Exercise can also improve symptoms of anxiety and reduce the risk of depression.1 A 2015 meta-analysis of 36 randomized control trials (n=1233) found that acute bouts of exercise lasting 20 to 30 minutes significantly reduced anxiety symptoms when compared with no exercise (Hedges’ g=0.16), as measured by the State Anxiety Inventory.7 A 2018 meta-analysis of 49 prospective cohort studies found that people who had high levels of physical activity had lower odds of developing depression (odds ratio [OR] 0.83, CI [0.79 – 0.88)) when compared to those who had lower levels of activity.8
Exercise is associated with decreased level of pain in people with osteoarthritis (OA), and some studies show that OA of the knee is not accelerated when walking up to 10 000 steps per day.1 A meta-analysis9 of 13 randomized controlled trials (n =1190) of patients with OA in aquatic exercise compared to control groups found that the exercise groups had improvement in pain scores (standardized mean difference [SMD] =-0.32, CI [-0.47 – -0.17]). Another meta-analysis10 of nine randomized controlled trials comparing diet-only treatments and combined diet and exercise treatments in patients with OA also found that the combined treatment was associated with moderately reduced pain (SMD=-0.37, CI [-0.69 – -0.04]) while the diet-only treatments were not (SMD=-0.13, CI [-0.37 – 0.10]). The 2018 Physical Activity Guidelines Committee conducted its own systematic review regarding physical activity and OA disease progression, and included five longitudinal cohort studies which all included MRI imaging of the knee.1 The committee concluded that benefits, such as pain relief, are seen in patients with RA at step counts up to 10 000 per day, while more steps were associated with OA disease progression.1,11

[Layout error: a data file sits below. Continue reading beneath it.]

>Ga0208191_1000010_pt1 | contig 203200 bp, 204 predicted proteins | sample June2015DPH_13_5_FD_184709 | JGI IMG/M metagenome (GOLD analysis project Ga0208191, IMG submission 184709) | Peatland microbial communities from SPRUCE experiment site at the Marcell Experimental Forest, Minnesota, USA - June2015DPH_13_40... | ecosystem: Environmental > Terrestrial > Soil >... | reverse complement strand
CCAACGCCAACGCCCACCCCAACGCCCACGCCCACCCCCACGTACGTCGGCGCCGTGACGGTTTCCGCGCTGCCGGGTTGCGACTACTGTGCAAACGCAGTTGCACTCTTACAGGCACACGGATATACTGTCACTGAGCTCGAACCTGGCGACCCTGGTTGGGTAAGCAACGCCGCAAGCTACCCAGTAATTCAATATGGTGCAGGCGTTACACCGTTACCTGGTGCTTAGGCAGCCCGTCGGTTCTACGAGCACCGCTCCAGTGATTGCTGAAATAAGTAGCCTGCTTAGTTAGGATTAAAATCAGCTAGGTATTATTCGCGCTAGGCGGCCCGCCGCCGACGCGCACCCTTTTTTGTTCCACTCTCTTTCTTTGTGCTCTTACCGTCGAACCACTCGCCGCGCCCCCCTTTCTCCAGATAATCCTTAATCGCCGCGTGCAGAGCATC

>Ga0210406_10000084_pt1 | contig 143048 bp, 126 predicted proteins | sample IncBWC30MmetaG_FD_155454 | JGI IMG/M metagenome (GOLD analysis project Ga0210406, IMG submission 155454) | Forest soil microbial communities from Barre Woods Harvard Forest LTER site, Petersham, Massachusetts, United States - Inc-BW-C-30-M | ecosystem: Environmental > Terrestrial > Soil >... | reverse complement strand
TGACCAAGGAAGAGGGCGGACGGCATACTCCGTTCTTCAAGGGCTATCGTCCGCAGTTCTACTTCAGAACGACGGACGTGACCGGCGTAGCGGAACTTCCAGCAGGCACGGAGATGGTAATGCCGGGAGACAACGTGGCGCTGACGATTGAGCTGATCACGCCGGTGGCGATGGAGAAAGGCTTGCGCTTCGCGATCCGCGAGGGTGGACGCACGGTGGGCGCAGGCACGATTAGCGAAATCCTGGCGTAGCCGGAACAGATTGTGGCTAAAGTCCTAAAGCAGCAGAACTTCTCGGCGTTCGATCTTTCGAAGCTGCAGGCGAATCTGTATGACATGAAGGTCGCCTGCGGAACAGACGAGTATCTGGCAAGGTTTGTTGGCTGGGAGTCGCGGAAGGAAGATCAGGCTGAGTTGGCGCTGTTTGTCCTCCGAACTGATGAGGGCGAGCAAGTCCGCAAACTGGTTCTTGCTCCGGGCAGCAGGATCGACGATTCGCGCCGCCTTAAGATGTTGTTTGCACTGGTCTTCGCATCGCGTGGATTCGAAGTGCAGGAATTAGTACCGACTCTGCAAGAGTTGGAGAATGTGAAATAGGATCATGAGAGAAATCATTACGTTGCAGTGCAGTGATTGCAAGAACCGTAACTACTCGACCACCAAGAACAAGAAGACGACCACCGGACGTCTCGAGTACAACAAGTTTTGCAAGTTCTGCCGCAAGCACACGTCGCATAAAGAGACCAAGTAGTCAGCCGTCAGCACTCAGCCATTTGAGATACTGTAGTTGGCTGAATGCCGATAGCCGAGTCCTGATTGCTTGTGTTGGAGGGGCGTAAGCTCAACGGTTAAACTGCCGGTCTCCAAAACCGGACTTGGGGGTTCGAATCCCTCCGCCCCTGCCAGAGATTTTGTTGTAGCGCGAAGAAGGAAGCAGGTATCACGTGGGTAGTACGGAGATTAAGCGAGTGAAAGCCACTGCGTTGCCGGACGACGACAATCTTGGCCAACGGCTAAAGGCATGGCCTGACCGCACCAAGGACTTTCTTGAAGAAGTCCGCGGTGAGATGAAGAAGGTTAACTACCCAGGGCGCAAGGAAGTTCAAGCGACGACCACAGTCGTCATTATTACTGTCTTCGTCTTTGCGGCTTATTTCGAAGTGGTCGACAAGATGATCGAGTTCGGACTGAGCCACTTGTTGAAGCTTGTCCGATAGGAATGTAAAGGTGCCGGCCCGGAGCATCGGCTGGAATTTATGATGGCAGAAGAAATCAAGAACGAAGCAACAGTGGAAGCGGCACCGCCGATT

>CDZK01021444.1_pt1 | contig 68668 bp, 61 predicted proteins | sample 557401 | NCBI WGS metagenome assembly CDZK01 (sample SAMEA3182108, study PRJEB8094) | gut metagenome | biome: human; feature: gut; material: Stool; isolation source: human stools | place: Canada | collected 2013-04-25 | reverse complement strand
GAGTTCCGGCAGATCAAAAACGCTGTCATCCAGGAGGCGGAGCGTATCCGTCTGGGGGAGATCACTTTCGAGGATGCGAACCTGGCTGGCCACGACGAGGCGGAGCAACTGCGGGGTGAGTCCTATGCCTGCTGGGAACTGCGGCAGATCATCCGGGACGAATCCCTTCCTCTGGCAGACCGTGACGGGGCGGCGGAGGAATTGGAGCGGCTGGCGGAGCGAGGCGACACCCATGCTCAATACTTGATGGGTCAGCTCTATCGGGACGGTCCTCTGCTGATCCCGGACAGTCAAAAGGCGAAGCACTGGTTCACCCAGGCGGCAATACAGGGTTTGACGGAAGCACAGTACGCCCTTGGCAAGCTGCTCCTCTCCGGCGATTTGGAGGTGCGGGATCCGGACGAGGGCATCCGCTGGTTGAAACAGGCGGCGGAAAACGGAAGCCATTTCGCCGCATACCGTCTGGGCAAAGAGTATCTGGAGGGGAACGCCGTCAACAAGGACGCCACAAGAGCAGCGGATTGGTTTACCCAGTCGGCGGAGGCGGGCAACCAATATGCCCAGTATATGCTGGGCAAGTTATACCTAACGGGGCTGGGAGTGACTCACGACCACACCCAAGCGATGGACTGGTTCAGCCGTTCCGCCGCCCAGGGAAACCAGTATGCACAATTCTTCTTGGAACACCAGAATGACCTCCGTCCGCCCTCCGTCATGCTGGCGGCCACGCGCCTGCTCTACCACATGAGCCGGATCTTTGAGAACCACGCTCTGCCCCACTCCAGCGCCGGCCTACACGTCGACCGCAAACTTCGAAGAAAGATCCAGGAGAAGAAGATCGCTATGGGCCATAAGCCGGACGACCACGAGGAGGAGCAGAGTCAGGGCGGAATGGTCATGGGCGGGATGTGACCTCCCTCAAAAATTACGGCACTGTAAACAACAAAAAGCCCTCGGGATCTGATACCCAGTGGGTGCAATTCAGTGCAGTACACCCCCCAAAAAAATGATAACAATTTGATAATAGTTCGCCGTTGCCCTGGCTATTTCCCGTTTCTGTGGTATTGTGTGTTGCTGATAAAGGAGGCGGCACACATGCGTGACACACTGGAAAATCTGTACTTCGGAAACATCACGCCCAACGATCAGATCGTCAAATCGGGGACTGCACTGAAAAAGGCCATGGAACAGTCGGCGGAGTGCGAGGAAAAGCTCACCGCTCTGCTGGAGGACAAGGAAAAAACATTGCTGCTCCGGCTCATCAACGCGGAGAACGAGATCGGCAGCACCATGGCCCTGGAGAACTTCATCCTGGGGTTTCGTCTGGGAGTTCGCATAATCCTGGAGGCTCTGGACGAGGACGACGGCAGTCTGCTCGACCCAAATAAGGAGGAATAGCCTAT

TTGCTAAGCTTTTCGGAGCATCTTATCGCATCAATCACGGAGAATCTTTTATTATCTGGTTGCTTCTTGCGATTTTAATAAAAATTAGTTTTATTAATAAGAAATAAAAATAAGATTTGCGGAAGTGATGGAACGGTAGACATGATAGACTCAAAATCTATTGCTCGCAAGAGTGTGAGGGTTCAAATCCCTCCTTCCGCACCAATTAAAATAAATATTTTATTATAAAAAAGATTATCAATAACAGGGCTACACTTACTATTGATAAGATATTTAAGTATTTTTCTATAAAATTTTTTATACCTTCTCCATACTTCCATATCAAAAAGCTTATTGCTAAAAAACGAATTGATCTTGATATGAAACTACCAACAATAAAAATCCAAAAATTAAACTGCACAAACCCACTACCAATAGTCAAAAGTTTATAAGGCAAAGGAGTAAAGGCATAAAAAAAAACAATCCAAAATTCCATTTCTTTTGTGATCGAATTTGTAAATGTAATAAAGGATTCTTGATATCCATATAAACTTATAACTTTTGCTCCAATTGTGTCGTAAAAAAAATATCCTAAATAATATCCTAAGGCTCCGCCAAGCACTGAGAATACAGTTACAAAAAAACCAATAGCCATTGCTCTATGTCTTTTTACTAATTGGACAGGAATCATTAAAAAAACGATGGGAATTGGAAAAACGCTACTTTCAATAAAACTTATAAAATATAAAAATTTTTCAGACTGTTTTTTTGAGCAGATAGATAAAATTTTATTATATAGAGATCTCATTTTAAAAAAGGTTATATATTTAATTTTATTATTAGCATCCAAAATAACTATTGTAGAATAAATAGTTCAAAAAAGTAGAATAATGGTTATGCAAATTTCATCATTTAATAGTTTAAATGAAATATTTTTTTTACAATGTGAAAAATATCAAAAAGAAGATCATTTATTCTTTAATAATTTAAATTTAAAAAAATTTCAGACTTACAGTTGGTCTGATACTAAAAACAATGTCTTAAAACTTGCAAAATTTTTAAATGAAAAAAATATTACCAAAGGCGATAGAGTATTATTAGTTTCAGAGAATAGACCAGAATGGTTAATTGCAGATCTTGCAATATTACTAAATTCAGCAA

- 2018 physical activity guidelines advisory committee scientific report. Washington, D.C.: U.S. Department of Health and Human Services;2018.
- 2008 physical activity guidelines for americans. Washington, D.C.: U.S. Department of Health and Human Services;2008.
- Moore SC, Patel AV, Matthews CE, et al. Leisure time physical activity of moderate to vigorous intensity and mortality: A large pooled cohort analysis. PLoS Med. 2012;9(11):e1001335.
- Kyu HH, Bachman VF, Alexander LT, et al. Physical activity and risk of breast cancer, colon cancer, diabetes, ischemic heart disease, and ischemic stroke events: Systematic review and dose-response meta-analysis for the global burden of disease study 2013. BMJ. 2016;354:i3857.
- Hamer M, Sabia S, Batty GD, et al. Physical activity and inflammatory markers over 10 years follow up in men and women from the whitehall ii cohort study. Circulation. 2012;126(8):928-933.
- Eckel RH, Jakicic JM, Ard JD, et al. 2013 aha/acc guideline on lifestyle management to reduce cardiovascular risk: A report of the american college of cardiology/american heart association task force on practice guidelines. Circulation. 2014;129(25 Suppl 2):S76-99.
- Ensari I, Greenlee TA, Motl RW, Petruzzello SJ. Meta-analysis of acute exercise effects on state anxiety: An update of randomized controlled trials over the past 25 years. Depress Anxiety. 2015;32(8):624-634.
- Schuch FB, Vancampfort D, Firth J, et al. Physical activity and incident depression: A meta-analysis of prospective cohort studies. Am J Psychiatry. 2018;175(7):631-648.
- Bartels EM, Juhl CB, Christensen R, et al. Aquatic exercise for the treatment of knee and hip osteoarthritis. Cochrane Database Syst Rev. 2016;3:Cd005523.
- Hall M, Castelein B, Wittoek R, Calders P, Van Ginckel A. Diet-induced weight loss alone or combined with exercise in overweight or obese people with knee osteoarthritis: A systematic review and meta-analysis. Semin Arthritis Rheum. 2018.
- Dore DA, Winzenberg TM, Ding C, et al. The association between objectively measured physical activity and knee structural change using mri. Ann Rheum Dis. 2013;72(7):1170-1175.